Say someone is five years into a 30 year mortgage. Instead of taking out a brand new 30 year loan, there is an option for a 25 year term. In this example, while there will be a brand new mortgage, the initial 30 year term is left alone and replaced. The very same can be said with a 20, 15 or 10 year term. These are all some scenarios you need to talk discuss with your loan officer.
Okay, but what about someone who is 12 years into a 30 year loan? There are also lenders who will put you into an 18 year loan term instead of a 10, 15, 20 or 25 year. Whatever the remaining term of the loan, a lender can craft a new loan term to match your scenario. You’ll get the lower rate without having to ‘start all over again.’
One important thing to note, and again is something to discuss with your loan officer, the reason the 30 year term is by far the most popular when taking out a new mortgage is it provides the lowest monthly payment among traditional home loans. On the flip side, due to the longer term and lower payments, more interest is paid on the 30 year term compared to others. In addition, shortening the loan term will work in the opposite way. The monthly payment will go up, not down. Even if the new rate is lower than the existing one.
Finally, you’ll need to consider all the closing costs associated with getting a new mortgage. Remember, there really isn’t a ‘no closing cost’ mortgage, it’s simply an adjustment in the rate. You might be able to come to the closing table with less cash to close, but over time the higher payments will negate the advantage of the no closing cost feature.
How Does Inflation Affect Home Prices and Real Estate?
If you’ve followed the news lately, you’ve probably seen quite a bit about inflation. In September, there was another surge in consumer prices, which matched a 13-year high. The price increase was the largest since 2008, up 5.4% from a year ago.
Some of the categories seeing the most significant increases included new cars, gas, food and restaurants meals. Core inflation was up 0.2% in September and there was a 4% increase from last year.
Is It a Trend or a Fad? How to Know the Difference When Updating Your Home
When fixing up your home, especially if you’re doing so to get it in shape to put it on the market, you want to make sure it looks updated. And that means including current trends. But there’s a fine line between trends and fads.
In a macro sense, “A fad is a short-lived phenomenon, fading in a relatively brief period,” said Social Standards. “When the fad runs its course, you can expect to see a marked decrease in social conversations, a rise in negative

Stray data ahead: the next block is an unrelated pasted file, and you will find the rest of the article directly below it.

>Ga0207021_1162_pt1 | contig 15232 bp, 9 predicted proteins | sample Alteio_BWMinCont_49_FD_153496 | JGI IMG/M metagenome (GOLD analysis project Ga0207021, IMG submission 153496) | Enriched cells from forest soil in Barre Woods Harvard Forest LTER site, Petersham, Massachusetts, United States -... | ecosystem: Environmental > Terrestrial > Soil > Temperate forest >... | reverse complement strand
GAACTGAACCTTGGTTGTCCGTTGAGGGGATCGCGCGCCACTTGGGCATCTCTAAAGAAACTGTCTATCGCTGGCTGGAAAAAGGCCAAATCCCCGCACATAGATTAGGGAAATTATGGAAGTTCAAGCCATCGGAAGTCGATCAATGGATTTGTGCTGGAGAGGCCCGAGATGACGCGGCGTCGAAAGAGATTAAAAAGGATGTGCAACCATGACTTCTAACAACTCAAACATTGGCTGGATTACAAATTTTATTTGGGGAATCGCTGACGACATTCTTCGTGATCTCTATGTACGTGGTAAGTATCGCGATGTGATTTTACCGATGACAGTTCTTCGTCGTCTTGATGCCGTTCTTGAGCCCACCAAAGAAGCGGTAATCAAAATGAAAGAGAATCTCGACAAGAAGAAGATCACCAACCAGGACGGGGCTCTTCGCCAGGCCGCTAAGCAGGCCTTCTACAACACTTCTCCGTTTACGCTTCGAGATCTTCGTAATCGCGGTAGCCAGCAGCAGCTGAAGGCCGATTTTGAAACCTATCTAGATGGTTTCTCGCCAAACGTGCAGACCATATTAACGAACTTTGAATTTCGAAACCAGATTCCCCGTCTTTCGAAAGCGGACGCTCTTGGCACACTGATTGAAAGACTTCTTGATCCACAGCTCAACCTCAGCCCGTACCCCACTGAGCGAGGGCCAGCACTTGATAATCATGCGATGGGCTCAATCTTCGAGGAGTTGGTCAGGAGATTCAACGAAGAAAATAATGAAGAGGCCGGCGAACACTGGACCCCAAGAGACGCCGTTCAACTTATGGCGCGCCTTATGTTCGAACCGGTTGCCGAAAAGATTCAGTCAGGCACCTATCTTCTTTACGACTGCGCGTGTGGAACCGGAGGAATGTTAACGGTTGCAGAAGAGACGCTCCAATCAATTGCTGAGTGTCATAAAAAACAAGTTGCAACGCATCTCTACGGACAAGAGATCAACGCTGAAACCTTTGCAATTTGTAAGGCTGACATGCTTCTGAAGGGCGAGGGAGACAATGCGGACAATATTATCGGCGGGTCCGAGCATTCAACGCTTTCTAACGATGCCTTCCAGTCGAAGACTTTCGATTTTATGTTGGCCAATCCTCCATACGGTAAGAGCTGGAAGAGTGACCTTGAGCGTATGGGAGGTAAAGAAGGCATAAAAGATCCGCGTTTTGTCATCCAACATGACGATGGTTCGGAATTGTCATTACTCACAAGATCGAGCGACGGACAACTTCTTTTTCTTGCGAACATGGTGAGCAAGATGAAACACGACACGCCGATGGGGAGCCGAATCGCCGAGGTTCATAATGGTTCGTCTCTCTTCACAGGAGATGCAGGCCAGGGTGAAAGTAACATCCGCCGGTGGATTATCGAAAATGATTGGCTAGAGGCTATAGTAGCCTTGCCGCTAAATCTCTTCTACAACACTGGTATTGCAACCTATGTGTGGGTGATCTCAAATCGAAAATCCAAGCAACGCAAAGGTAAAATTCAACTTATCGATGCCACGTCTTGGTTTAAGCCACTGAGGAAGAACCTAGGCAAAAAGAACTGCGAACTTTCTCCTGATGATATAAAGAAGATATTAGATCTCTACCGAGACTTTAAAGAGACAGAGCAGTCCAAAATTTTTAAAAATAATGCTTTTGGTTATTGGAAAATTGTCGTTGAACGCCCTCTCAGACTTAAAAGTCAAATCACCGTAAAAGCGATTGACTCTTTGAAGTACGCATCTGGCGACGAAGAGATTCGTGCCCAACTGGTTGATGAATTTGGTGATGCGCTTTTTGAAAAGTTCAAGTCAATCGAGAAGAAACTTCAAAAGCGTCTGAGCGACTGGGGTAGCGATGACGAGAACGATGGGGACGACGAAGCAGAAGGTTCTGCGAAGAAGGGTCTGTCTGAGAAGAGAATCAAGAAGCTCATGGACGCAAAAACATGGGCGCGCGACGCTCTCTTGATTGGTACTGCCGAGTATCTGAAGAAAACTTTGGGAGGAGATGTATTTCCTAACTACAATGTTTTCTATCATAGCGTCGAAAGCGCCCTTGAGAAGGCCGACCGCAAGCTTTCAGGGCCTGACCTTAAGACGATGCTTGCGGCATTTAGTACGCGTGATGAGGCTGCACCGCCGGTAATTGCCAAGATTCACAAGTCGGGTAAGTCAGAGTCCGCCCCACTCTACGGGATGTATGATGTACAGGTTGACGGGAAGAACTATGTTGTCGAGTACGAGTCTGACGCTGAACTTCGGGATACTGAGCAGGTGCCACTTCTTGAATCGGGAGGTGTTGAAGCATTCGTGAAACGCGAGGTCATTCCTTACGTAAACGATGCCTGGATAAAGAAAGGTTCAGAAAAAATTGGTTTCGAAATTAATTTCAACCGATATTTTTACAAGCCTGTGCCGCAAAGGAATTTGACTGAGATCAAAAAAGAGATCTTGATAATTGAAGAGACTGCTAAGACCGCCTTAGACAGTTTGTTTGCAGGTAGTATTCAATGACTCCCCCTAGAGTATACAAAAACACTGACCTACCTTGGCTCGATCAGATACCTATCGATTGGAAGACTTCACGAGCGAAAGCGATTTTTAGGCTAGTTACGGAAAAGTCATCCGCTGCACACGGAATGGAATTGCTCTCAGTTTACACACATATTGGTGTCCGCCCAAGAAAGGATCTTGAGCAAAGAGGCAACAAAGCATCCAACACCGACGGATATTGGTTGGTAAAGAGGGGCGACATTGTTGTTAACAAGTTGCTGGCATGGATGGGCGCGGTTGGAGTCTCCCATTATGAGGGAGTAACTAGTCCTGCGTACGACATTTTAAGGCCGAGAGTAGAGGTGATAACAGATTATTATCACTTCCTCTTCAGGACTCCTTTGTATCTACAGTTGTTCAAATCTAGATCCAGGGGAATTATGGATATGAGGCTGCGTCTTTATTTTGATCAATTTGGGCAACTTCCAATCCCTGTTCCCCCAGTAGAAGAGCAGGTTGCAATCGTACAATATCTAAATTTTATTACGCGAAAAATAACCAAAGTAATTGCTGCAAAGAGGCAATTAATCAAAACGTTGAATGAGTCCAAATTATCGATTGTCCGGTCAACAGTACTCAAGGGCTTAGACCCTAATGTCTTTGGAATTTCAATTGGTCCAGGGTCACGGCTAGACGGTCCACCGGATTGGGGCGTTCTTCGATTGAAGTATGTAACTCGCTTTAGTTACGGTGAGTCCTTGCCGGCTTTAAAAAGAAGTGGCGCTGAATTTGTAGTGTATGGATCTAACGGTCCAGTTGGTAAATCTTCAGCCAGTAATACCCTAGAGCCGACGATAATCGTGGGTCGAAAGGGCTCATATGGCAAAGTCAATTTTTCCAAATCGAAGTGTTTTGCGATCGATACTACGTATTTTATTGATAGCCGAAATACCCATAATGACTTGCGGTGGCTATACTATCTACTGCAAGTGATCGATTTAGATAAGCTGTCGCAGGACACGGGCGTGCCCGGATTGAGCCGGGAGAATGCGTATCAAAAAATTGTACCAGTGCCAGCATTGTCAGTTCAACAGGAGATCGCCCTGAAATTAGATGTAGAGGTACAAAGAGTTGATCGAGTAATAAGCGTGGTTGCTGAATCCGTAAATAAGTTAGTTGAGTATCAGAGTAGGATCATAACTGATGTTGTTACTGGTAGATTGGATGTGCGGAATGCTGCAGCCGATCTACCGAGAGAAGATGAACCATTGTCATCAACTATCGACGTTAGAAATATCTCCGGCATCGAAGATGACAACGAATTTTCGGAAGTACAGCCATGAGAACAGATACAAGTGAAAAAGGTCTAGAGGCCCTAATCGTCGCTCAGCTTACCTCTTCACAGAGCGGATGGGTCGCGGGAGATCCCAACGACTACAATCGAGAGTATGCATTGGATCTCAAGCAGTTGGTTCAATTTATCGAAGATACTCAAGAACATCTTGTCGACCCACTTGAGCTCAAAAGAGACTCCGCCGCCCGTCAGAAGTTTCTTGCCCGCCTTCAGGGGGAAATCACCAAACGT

Could Your Garage Get Your Home Sold?
You’ve made updates to your kitchen. Made sure your bathrooms look fresh and clean. Decluttered EVERYTHING. Even dropped your price. But your house still isn’t selling. Could your garage make the difference?
It just might.
“When prospective buyers visit your for-sale home, they’re going to inspect every room in the house—even the garage,” said Sara Reese of Berkshire Hathaway HomeServices Beach Properties of Florida on
5 Roof Options to Consider in 2022
Your roof plays a more important part of your property than you may realize. Roofs create a significant part of your home’s curb appeal - and therefore value. They also protect your home from the elements and play a role in your home’s energy efficiency and energy costs.
While a few roofing materials are capable of lasting for decades or even hundreds of years, most eventually reach the end of their usefulness and their lifespans. If your roof has been leaking, has cracks, missing
Sure-Fire Ways to Enhance the Value of Your Home
As a homeowner, any investment in your home should be one that enhances its overall value. There are many different ways to improve the value of any home. The trick is to choose those features which will bring you the most return on your investment and satisfaction for your everyday living environment. Here are our best suggestions for areas to improve the value of your home.
The curb appeal of your home is in straight
|Mortgage Rates |
Averages as of November 2021:
30 yr. fixed: 3.14%
15 yr. fixed: 2.37%
5/1 yr. adj: 2.56%